I must admit, I was morbidly fascinated with the physical manifestations of Valeria De Franciscis' 90- plus years of life.   Her skin has gone beyond the usual marks of old age to a kind of deeply hued, richly patterned fabric.  While she is generally seen in her room, recessed in shadow, there is a scene late in Mid-August Lunch, when the camera, with full benefit of light, is trained directly on her.   It's as if De Gergorio is saying, "That's right - there she is, all 93 years of her.  It's okay - look"    And while the good woman's old skin seems like so much ill-fitting and unflattering leather, you believe Grazia, when reading her fortune says, "You'll live to be a 100."   The body might be saggging, the skin retreating, but the spirit seems not nearly ready to expire.

The eponymous lunch turns into an occasion that subsumes all the the women's disparate needs and personalities.   As the wine flows and dietary restrictions are happily pushed aside for the afternoon, they want nothing more than to extend the holiday.   They even bribe the weary Gianni to keep the fun going.   Much as the lunch is the film's summation,  an earlier scene is perhaps the most telling of the film and the group we are made to consider.

While he is running himself ragged, cooking to everyone's particular taste, trying to make sure prescribed medicines are taken at the proper time and occasionally grab a moment's peace - a seat somewhere quiet, a cigarette and the ubiquitous glass of vino -  Alfonso's mother sneaks off.   Gianni finds her at a nearby restaurant.   Since she's found a place to drink and smoke, Alfonso's mother has no desire to return.   Finally, after joining her for perhaps several rounds, Gianni gets her back home.   Even then, the older woman is restless and doesn't want to let Gianni leave.  There's a boozy tug of war between the two, a cartoonish seduction.  If such a film were to occur in an American film, it would have to be the male taking on the older role in the May/December jousting.    Here, it's an older woman who gets to be the one who just wants to live a little bit, get drunk and lust after a younger man.  Gianni smiles, the two laugh and sit for a few more  minutes.  It's no big deal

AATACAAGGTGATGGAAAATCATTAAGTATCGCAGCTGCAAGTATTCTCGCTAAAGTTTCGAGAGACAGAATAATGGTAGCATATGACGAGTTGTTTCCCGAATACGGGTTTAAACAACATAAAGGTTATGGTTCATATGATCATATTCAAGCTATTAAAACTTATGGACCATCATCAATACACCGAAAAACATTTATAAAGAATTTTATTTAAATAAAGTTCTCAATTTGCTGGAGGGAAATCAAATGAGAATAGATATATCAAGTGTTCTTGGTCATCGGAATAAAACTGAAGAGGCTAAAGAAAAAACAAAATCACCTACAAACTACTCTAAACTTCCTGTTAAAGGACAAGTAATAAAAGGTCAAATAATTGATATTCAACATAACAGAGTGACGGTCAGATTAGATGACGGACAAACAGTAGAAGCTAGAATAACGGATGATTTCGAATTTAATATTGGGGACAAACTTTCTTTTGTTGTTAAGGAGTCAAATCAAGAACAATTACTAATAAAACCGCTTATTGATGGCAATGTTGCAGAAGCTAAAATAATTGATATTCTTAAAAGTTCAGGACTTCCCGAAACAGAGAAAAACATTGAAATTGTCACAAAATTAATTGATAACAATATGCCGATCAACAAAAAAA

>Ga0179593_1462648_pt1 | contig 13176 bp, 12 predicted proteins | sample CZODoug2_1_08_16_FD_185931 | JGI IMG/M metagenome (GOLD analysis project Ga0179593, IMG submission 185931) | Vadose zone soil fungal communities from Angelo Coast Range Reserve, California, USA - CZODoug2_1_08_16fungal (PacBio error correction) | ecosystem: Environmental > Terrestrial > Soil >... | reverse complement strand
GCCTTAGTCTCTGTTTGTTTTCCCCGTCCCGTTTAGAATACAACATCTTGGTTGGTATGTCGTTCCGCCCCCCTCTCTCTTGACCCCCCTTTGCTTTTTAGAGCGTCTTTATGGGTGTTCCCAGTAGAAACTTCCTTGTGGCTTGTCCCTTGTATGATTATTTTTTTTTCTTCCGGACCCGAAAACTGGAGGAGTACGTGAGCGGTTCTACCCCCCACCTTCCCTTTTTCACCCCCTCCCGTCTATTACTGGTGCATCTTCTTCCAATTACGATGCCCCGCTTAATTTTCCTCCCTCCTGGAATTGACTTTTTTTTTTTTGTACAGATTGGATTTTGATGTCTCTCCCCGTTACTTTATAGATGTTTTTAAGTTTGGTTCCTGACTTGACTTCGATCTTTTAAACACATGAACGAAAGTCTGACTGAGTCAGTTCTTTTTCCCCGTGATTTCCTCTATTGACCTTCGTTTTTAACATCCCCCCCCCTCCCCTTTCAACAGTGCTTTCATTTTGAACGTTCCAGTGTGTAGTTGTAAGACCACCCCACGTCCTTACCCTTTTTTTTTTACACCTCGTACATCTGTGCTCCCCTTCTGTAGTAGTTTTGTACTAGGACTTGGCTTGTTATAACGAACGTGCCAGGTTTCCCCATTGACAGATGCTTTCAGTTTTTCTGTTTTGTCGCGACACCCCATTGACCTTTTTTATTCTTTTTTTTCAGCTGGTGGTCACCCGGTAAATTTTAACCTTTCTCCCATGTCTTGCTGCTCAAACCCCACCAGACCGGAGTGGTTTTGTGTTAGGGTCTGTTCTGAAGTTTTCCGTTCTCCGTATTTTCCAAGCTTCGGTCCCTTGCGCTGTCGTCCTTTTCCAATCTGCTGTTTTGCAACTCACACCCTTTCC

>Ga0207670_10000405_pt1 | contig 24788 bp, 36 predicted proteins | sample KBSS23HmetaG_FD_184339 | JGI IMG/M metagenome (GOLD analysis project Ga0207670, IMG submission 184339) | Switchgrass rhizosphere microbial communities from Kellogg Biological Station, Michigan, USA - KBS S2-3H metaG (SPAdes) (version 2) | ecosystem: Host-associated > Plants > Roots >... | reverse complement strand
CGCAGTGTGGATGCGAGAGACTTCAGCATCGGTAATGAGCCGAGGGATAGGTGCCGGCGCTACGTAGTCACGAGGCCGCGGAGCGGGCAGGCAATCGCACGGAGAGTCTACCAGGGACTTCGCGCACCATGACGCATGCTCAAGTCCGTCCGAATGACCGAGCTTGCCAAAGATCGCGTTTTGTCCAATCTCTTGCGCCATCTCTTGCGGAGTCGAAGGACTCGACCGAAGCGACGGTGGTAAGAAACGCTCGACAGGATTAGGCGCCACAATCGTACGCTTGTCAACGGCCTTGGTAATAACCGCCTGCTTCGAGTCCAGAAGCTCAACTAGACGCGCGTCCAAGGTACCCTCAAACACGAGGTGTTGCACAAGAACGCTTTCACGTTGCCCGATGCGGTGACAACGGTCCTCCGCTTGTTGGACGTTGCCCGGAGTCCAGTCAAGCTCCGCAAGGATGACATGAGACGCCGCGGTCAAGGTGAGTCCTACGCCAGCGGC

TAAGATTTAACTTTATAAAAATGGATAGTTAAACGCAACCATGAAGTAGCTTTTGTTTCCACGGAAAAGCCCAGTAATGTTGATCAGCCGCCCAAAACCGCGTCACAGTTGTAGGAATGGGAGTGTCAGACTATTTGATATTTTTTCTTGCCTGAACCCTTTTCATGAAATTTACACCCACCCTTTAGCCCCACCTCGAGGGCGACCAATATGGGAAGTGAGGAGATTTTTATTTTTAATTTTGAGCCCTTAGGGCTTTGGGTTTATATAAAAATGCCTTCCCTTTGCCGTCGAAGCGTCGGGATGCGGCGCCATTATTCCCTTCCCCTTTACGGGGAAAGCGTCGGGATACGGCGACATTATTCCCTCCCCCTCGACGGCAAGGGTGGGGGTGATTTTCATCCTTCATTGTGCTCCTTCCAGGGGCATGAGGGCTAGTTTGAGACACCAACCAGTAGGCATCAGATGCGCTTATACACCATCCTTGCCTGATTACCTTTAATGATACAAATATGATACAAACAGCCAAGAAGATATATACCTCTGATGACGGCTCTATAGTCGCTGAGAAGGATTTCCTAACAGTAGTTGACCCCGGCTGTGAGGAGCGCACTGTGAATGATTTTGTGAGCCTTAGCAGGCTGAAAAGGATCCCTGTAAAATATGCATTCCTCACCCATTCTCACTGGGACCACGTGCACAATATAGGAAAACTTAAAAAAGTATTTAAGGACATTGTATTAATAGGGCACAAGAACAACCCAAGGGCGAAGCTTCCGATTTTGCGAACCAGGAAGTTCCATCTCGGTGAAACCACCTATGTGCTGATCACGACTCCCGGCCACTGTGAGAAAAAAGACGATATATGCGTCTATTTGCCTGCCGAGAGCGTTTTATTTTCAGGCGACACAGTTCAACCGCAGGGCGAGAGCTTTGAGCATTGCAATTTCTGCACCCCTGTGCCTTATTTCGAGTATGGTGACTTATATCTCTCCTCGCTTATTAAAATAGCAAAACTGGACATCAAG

And really, ultimately, there is the pleasure of watching Italians be Italian.  There's certainly something of the relaxed old world here in general, but a personality specific to the place as well.  The flow and purr of the language.   The pleasure of preparing and and eating good food.   The value of  devoting a portion of one's time to sitting about, talking, a glass of wine hand, doing nothing in particular, a caesura to the more busy music of the day.  However maddening or stifling at times, the particularly Italian bond of mother and son.  

Of course, there's more to Italy than a group of charming older people and some good cooking.   Again, go back only as far as Di Gregorio's last project, Gomorrah, if you want a broader scope and a darker take.   But if you're in the market for something quietly life-affirming, you could find far worse company than Gianni and his four mothers, real and temporarily adopted.


Pranzo di Ferragosto (Italy’s biggest summer holiday, and the Feast of the Assumption)